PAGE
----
This opinion will be unpublished and
may not be cited except as provided by
Minn. Stat. § 480A.08, subd. 3 (2002).
STATE OF MINNESOTA
IN COURT OF APPEALS
State of Minnesota,
Timothy Bradford Ames,
Filed September 23, 2003
Polk County District Court
File No. K902744
Mike Hatch, Attorney General, 1800 NCL Tower, 445 Minnesota Street, St. Paul, MN 55101-2134; and
Ronald I. Galstad, East Grand Forks City Attorney, 411 Second Street NW, Suite D, P.O. Box 386, East Grand Forks, MN 56721 (for respondent)
Steven M. Light, Lindsey D. Haugen, Larivee & Light, Ltd., US Bank Building, 600 DeMers Avenue, Grand Forks, ND 58201 (for appellant)
Considered and decided by Hudson, Presiding Judge; Willis, Judge; and Anderson, Judge.
U N P U B L I S H E D O P I N I O N
Appellant challenges his conviction of driving while impaired, arguing that the district court abused its discretion by denying his motions for a continuance and to extend the deadline for pretrial motions. He also contends that the district court erred by allowing defense counsel unlicensed in Minnesota to appear on his behalf. We affirm.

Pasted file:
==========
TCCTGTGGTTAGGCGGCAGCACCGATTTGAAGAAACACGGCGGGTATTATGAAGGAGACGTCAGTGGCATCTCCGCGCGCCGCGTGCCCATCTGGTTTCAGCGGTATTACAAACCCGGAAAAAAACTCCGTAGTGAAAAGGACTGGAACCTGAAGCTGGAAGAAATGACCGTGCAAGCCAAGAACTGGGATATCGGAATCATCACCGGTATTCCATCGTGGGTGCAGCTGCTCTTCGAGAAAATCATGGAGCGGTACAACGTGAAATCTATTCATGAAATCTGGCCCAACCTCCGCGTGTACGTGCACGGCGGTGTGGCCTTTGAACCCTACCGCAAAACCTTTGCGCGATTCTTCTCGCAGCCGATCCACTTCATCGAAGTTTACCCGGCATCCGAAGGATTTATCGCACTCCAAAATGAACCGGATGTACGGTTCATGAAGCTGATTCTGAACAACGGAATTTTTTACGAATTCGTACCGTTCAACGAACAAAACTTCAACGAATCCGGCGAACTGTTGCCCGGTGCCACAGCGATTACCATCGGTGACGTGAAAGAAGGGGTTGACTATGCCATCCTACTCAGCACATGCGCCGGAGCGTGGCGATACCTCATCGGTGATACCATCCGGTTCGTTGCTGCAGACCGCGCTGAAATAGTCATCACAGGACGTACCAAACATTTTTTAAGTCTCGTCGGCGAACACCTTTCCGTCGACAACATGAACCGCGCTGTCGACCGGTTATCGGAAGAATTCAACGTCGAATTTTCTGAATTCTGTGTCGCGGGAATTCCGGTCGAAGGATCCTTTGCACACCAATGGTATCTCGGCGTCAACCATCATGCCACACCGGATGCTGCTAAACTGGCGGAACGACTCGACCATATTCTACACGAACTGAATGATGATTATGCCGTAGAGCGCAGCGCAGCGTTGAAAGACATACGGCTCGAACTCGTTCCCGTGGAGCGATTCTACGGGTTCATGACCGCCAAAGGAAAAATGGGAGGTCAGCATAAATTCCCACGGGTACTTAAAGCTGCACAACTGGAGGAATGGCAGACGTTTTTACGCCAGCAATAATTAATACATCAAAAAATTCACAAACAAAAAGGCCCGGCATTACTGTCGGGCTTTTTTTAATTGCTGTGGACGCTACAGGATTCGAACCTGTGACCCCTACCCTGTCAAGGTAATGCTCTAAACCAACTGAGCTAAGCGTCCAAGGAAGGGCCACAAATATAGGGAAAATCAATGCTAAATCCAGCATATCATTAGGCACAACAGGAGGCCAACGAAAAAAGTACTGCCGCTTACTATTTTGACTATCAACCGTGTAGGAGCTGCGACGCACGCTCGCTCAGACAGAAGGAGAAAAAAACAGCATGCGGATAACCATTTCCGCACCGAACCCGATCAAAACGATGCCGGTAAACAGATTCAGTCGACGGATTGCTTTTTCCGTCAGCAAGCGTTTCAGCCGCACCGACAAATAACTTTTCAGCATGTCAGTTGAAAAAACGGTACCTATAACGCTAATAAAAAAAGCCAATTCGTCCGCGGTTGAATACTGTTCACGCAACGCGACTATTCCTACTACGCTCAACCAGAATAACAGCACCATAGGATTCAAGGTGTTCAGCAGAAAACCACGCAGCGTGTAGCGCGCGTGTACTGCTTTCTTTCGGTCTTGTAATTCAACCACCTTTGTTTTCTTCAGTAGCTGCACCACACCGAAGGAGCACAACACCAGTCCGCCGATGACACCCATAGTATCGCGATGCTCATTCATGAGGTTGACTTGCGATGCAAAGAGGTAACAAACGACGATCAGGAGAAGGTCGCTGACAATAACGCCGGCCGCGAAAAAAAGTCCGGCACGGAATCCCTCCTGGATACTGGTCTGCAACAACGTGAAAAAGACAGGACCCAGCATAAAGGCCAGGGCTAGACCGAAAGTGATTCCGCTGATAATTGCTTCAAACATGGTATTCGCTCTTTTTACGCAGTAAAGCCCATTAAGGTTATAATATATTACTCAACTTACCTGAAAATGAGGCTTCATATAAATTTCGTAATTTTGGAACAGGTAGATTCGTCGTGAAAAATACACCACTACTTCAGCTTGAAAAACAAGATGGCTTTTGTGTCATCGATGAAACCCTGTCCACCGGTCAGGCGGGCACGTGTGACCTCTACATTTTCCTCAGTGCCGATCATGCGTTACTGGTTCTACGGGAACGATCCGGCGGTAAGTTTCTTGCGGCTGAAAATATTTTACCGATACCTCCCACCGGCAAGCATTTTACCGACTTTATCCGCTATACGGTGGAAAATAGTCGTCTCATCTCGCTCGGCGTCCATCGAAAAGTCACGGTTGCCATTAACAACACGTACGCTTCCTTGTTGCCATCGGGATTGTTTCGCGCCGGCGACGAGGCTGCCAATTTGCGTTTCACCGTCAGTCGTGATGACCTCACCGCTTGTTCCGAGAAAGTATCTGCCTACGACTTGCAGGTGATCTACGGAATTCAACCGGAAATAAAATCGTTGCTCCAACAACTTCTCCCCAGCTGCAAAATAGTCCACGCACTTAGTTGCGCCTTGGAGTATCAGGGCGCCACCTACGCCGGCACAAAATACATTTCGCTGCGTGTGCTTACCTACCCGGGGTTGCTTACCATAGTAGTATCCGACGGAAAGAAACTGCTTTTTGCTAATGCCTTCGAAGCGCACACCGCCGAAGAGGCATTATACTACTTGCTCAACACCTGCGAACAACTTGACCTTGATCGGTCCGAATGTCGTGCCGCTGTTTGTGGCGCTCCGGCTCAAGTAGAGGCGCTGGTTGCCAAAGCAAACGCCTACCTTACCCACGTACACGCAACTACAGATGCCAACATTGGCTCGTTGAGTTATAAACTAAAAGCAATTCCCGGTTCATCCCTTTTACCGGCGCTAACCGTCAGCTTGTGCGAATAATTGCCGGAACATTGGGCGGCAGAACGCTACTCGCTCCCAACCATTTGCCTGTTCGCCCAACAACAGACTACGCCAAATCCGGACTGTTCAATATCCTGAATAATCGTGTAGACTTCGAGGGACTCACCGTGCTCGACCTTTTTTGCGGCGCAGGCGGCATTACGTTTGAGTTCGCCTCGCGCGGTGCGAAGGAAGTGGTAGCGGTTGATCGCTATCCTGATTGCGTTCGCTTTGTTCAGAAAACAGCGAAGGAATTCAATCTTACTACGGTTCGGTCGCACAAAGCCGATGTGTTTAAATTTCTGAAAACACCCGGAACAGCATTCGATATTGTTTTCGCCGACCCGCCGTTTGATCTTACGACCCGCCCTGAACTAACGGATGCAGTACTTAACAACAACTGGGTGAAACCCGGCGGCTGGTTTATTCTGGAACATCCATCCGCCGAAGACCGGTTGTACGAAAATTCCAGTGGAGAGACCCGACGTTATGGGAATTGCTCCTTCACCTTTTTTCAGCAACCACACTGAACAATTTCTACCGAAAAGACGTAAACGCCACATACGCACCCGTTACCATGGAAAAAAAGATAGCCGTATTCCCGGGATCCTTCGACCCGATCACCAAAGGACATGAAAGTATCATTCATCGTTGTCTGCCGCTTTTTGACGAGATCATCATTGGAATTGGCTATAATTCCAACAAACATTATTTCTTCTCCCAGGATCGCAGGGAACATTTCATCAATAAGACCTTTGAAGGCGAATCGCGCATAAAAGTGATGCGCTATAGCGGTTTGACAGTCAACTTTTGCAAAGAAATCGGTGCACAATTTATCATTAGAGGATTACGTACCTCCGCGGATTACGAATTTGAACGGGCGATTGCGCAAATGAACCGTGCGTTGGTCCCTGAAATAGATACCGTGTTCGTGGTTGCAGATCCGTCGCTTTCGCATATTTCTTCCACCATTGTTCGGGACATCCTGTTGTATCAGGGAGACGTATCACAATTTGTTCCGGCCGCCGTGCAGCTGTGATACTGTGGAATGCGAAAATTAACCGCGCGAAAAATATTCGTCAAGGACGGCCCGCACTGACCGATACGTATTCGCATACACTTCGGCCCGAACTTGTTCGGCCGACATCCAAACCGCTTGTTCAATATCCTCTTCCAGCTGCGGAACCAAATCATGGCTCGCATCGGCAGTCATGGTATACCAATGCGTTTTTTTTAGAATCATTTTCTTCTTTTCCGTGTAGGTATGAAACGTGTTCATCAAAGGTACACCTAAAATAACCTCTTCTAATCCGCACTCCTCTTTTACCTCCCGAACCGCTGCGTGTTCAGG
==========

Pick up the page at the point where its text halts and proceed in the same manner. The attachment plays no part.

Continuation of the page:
By no later than September, Ames had retained new counsel, who filed a notice of substitution and a certificate of representation in the district court on September 23, 2002. On the same day, he filed a motion to extend the deadline for pretrial motions and a motion for a continuance. At a hearing before trial the following day, the district court denied Ames’s motions. Ames entered a Lothenbach plea, and the district court found him guilty. This appeal follows.
Ames argues finally that the district court “erroneously allowed [his] previous counsel to appear in the State of Minnesota without being licensed to do so.” Ames cites In re Discipline of Jorissen, 391 N.W.2d 822 (Minn. 1986), in which the supreme court held that repeatedly engaging in law practice while suspended warranted disbarment. While the court in Jorissen points out that the unlicensed practice of law in Minnesota violates a Minnesota statute, see id., none of the issues discussed in that case relates to the grounds for Ames’s appeal, and the decision provides no basis for reversal of Ames’s conviction. We decline, therefore, to consider Ames’s argument. See State v. Modern Recycling, Inc., 558 N.W.2d 770, 772 (Minn. App. 1997) (declining to consider assignment of error based on mere assertion and unsupported by argument or authority).